Wednesday, July 30, 2008

Sint-Niklaas; visiting old friends

The Fivez family was very kind to Cyane, taking her into their home to live with their seven children. Papa and Mama are still going strong!

Johan and Wilma de Vos put Cyane up for this visit.

Johan and grandson Tibo. Tibo took the photo above.
Johan de Vos taught Cyane photography in 1974-75 at the St Niklaas Academy of Fine Arts. He later became director for 17 years. Now he is a mediator, author, and photo critic.

Sint-Niklaas; the town

Sint-Niklaas lies southwest of Antwerp a few kilometers, on the way to Gent.
Cyane had lived there on an exchange program more than thirty years ago.
She was happy to go back and visit.
Below is Johan de Vos in front of the Great Market, one of the largest in Europe.

Old and new houses together.
Still doing errands.
The floral shop of Daniel Ost, who has become internationally famous and was written up in the NY Times. The sculpture is a large rendition of a vessel pouring water, with the water and ripples made of shrubs.

Antwerpen; Flanders, Belgium

The old history of Antwerpen/Antwerp is of a port and industrial city. See the central cathedral below framed by the pipes of an oil refinery.

The city is trying to remake itself. One dramatic statement is the architectural Justice Palace for Flanders, overlooking the Schelde river.

Antwerp now downtown seems to drive on tourism. It is a party scene around the old market square. Very diverse crowd.

The new scene seems to echo the rosy flesh of Rubens and the Baroque sculpture.

Belgium Introduction; Part C

Belgian dwellings, communities, and streets in Flanders are constructed of different blocks:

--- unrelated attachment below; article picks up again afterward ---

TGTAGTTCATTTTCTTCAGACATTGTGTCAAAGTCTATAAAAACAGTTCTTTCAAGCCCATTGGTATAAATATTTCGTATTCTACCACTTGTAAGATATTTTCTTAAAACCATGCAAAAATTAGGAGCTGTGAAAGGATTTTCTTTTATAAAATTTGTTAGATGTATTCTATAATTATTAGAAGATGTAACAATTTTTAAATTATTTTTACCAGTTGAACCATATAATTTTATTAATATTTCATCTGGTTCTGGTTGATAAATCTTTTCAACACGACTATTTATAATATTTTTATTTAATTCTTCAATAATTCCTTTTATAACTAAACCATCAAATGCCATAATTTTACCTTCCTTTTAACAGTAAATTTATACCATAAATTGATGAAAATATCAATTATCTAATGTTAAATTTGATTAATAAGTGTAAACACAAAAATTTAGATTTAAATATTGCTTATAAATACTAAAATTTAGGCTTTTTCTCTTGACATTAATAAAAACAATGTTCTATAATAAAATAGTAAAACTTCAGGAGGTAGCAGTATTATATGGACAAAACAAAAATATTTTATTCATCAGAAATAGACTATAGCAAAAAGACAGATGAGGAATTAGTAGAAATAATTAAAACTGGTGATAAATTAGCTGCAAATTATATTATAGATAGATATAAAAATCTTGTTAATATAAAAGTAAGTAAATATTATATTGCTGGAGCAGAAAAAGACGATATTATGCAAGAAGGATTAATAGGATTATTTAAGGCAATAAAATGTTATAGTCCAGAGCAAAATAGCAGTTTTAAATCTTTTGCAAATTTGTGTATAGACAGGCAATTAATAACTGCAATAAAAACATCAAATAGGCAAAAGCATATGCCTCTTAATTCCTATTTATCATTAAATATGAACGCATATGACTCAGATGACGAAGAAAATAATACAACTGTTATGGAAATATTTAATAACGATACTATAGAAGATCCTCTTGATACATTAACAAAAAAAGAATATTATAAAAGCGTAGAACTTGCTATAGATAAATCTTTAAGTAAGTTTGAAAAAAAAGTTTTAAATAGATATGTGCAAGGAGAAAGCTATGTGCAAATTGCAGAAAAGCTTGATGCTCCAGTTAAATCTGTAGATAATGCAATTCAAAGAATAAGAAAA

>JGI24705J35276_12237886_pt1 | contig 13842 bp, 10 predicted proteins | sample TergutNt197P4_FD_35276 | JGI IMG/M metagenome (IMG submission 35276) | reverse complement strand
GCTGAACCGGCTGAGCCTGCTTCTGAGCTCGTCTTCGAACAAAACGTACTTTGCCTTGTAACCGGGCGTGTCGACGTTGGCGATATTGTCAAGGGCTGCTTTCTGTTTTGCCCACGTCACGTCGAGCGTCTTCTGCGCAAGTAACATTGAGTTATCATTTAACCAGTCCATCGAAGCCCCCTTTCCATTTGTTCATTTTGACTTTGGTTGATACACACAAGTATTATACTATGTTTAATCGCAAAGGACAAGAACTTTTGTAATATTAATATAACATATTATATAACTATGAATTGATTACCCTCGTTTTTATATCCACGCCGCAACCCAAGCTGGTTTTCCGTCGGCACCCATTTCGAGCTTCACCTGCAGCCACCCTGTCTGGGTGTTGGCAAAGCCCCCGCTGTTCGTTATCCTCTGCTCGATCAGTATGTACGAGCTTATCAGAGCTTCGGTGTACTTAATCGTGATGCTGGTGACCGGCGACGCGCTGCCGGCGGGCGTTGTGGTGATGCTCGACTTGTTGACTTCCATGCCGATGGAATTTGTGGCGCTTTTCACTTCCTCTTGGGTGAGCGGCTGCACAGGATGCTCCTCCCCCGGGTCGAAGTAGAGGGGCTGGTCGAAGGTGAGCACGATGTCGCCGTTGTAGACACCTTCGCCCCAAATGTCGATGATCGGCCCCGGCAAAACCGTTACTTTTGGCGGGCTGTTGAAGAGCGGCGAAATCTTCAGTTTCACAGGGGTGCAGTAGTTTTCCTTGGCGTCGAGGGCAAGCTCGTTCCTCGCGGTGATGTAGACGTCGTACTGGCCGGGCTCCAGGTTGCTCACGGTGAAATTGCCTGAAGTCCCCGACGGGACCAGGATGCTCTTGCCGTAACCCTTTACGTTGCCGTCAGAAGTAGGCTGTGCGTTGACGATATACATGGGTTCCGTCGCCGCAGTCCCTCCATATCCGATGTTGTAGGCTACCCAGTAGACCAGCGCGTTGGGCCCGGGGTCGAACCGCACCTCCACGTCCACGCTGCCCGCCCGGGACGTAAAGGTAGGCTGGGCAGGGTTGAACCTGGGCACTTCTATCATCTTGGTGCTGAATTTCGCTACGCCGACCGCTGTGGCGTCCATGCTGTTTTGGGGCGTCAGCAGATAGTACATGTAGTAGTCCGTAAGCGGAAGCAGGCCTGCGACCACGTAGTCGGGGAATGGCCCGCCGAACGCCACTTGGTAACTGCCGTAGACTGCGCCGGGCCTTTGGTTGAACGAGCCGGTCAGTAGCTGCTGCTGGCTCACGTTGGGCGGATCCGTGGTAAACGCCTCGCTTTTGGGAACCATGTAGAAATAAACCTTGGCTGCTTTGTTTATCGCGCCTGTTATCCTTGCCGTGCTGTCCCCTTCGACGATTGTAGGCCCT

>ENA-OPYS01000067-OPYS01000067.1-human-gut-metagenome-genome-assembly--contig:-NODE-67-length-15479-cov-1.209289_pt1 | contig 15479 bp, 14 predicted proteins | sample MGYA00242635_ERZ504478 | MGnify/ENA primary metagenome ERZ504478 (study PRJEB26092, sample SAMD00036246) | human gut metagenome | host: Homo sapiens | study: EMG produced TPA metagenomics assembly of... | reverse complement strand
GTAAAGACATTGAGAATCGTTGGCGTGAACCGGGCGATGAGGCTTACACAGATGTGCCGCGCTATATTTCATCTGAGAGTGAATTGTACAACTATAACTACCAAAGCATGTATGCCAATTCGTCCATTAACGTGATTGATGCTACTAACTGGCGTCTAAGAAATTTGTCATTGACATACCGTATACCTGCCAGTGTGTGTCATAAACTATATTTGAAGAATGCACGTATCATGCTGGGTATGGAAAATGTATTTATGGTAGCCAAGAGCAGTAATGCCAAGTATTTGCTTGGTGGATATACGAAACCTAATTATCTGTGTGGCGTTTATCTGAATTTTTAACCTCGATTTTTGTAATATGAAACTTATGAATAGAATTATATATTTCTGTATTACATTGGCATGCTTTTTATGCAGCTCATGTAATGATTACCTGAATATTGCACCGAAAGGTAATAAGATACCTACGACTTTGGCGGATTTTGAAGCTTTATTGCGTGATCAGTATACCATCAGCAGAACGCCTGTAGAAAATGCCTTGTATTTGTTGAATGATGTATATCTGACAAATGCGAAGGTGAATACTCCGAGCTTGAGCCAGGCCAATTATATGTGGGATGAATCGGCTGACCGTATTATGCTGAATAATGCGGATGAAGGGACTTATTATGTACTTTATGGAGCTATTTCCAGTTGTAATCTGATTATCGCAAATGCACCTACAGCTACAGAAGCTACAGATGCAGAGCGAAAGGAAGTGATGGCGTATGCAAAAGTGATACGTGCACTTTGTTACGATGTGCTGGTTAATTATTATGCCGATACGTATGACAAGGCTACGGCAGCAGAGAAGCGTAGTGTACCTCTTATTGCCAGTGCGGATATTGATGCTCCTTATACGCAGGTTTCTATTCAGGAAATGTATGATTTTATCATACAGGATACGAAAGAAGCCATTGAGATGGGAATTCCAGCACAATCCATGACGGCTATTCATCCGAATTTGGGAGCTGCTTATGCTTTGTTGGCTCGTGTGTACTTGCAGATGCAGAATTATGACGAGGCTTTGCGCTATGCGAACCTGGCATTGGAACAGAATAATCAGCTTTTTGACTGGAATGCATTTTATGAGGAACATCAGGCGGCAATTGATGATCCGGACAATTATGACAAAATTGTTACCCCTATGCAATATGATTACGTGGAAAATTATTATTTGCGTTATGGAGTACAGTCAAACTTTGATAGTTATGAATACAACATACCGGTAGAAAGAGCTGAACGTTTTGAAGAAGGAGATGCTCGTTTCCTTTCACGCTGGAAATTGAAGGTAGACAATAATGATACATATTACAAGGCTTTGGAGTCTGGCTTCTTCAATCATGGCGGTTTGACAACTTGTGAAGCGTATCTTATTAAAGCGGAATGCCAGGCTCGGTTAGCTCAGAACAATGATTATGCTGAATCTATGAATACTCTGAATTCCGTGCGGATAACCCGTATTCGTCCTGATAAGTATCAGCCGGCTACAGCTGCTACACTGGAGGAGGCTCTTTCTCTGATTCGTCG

house brick blocks, street blocks, roof tiles, sidewalk blocks.
They really use Belgian blocks in Belgium!

Fishing appears to be a passion.

Belgium Introduction; Part B

More image impressions from Belgium: the importance of the Catholic church.
Belgium stayed under the rule of catholic Spain after Holland won independance in 1648.
Below is the very Baroque St Niklaas church in Sint-Niklaas, Flanders, Belgium.

A Belgian gardener harvesting potatoes.

Many potatoes are turned into pommes frites - french fries. Here is a very Belgian frituur.

A rather seedy looking apartment complex on the way from Antwerp southwest to St-Niklaas.

Belgium Introduction; Part A

The house above was one of the first that Cyane saw in Belgium.
It illustrates the fascination for clipped hedges and sculptures, widespread use of block, and the curious closedness of Belgian houses seen from the outside.
In fact, see below for the clipped hedges gone wild!

The bike path was empty after entering into Belgium.
I wondered where everyone was, and then realized it was midday.
There are lots of cafes everywhere and they definitely get used!
Another difference entering into Belgium was the sudden appearance of flashy race bikes.

Cyane from Breda to Antwerpen; July 26

Cyane says goodbye to Vrienden op de Fiets hostess Annamieke Brosens in Breda.

The kind gentleman below volunteered to show the way to the bicycle path south from Breda along the Mark river.

The Mark bicycle path is generally rural, going past farms and pastures.

To the south, near Belgium, the character changes.
More industrial landscape and the houses have a curious closed in character.

Cyane from Houten to Breda; July 25

Luke van Zijl kindly escorted to the right bicycle path, setting out for a long day south.

Cyane's map was not great. She was delighted to meet these stylish Belgians, who pointed her in the right direction - generally southeast toward Breda and across two rivers.
They, like others, were amazed at this single American cyclist who spoke Dutch.
The maps posted in every town helped Cyane find the way.
There are so many bike paths that it is confusing!
This fine gentleman on a bike stopped to ask if Cyane needed help.